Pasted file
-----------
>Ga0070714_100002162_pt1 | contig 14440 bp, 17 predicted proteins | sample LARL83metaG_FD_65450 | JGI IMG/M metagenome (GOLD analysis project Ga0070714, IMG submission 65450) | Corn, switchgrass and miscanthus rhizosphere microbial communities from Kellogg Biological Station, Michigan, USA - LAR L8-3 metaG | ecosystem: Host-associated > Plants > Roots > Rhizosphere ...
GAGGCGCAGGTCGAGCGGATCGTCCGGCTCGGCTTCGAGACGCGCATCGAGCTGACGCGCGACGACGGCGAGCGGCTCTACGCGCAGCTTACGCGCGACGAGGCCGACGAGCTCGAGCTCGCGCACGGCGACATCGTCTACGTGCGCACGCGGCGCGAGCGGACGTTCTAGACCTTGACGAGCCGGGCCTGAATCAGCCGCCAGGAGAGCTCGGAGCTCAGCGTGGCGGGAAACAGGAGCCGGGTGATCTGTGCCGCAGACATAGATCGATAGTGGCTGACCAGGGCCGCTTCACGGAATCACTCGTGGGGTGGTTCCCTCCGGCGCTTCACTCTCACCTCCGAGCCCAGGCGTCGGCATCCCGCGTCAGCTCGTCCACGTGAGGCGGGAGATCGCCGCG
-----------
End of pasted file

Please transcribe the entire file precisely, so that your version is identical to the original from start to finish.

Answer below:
>Ga0070714_100002162_pt1 | contig 14440 bp, 17 predicted proteins | sample LARL83metaG_FD_65450 | JGI IMG/M metagenome (GOLD analysis project Ga0070714, IMG submission 65450) | Corn, switchgrass and miscanthus rhizosphere microbial communities from Kellogg Biological Station, Michigan, USA - LAR L8-3 metaG | ecosystem: Host-associated > Plants > Roots > Rhizosphere ...
GAGGCGCAGGTCGAGCGGATCGTCCGGCTCGGCTTCGAGACGCGCATCGAGCTGACGCGCGACGACGGCGAGCGGCTCTACGCGCAGCTTACGCGCGACGAGGCCGACGAGCTCGAGCTCGCGCACGGCGACATCGTCTACGTGCGCACGCGGCGCGAGCGGACGTTCTAGACCTTGACGAGCCGGGCCTGAATCAGCCGCCAGGAGAGCTCGGAGCTCAGCGTGGCGGGAAACAGGAGCCGGGTGATCTGTGCCGCAGACATAGATCGATAGTGGCTGACCAGGGCCGCTTCACGGAATCACTCGTGGGGTGGTTCCCTCCGGCGCTTCACTCTCACCTCCGAGCCCAGGCGTCGGCATCCCGCGTCAGCTCGTCCACGTGAGGCGGGAGATCGCCGCG